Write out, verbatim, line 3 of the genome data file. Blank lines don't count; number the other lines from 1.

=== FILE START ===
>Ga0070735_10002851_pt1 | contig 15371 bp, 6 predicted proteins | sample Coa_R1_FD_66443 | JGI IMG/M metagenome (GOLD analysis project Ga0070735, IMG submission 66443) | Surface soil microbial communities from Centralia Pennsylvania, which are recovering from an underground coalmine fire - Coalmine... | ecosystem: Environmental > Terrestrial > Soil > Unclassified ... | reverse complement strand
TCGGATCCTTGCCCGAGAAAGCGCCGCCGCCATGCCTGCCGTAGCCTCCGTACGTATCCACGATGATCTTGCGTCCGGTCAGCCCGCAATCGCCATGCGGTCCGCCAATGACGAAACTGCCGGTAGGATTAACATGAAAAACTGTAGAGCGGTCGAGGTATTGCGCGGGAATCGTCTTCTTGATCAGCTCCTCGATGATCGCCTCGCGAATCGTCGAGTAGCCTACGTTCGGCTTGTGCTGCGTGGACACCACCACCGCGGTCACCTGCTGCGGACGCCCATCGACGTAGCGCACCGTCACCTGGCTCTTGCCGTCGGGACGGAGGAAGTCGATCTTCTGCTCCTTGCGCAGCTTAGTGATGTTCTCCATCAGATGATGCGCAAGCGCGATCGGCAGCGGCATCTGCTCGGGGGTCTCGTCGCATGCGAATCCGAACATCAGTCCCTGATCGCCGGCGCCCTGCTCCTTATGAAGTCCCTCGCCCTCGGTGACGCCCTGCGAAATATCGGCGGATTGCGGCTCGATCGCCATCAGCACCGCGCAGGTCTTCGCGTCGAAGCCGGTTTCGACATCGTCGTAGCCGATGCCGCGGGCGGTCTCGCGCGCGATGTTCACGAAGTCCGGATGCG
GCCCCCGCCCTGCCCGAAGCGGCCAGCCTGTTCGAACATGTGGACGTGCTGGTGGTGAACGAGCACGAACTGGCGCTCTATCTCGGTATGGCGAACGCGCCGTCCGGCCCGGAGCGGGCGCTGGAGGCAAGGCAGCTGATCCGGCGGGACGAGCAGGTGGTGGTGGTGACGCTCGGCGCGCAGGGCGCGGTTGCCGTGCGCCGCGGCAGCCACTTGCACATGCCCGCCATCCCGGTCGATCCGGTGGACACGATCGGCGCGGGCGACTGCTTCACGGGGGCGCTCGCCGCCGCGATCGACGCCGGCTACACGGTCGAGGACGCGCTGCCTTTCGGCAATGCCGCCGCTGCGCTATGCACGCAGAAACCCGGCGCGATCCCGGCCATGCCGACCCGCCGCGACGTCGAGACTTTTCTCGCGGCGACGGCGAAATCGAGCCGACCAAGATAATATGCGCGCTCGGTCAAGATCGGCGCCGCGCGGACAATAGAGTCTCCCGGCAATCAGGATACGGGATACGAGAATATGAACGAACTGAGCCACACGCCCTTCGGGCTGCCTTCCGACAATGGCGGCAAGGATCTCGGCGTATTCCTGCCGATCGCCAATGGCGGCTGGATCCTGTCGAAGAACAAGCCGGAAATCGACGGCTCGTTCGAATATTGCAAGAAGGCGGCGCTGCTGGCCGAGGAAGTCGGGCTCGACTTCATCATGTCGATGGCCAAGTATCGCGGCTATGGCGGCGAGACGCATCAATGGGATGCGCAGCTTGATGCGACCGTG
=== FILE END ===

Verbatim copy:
GCCCCCGCCCTGCCCGAAGCGGCCAGCCTGTTCGAACATGTGGACGTGCTGGTGGTGAACGAGCACGAACTGGCGCTCTATCTCGGTATGGCGAACGCGCCGTCCGGCCCGGAGCGGGCGCTGGAGGCAAGGCAGCTGATCCGGCGGGACGAGCAGGTGGTGGTGGTGACGCTCGGCGCGCAGGGCGCGGTTGCCGTGCGCCGCGGCAGCCACTTGCACATGCCCGCCATCCCGGTCGATCCGGTGGACACGATCGGCGCGGGCGACTGCTTCACGGGGGCGCTCGCCGCCGCGATCGACGCCGGCTACACGGTCGAGGACGCGCTGCCTTTCGGCAATGCCGCCGCTGCGCTATGCACGCAGAAACCCGGCGCGATCCCGGCCATGCCGACCCGCCGCGACGTCGAGACTTTTCTCGCGGCGACGGCGAAATCGAGCCGACCAAGATAATATGCGCGCTCGGTCAAGATCGGCGCCGCGCGGACAATAGAGTCTCCCGGCAATCAGGATACGGGATACGAGAATATGAACGAACTGAGCCACACGCCCTTCGGGCTGCCTTCCGACAATGGCGGCAAGGATCTCGGCGTATTCCTGCCGATCGCCAATGGCGGCTGGATCCTGTCGAAGAACAAGCCGGAAATCGACGGCTCGTTCGAATATTGCAAGAAGGCGGCGCTGCTGGCCGAGGAAGTCGGGCTCGACTTCATCATGTCGATGGCCAAGTATCGCGGCTATGGCGGCGAGACGCATCAATGGGATGCGCAGCTTGATGCGACCGTG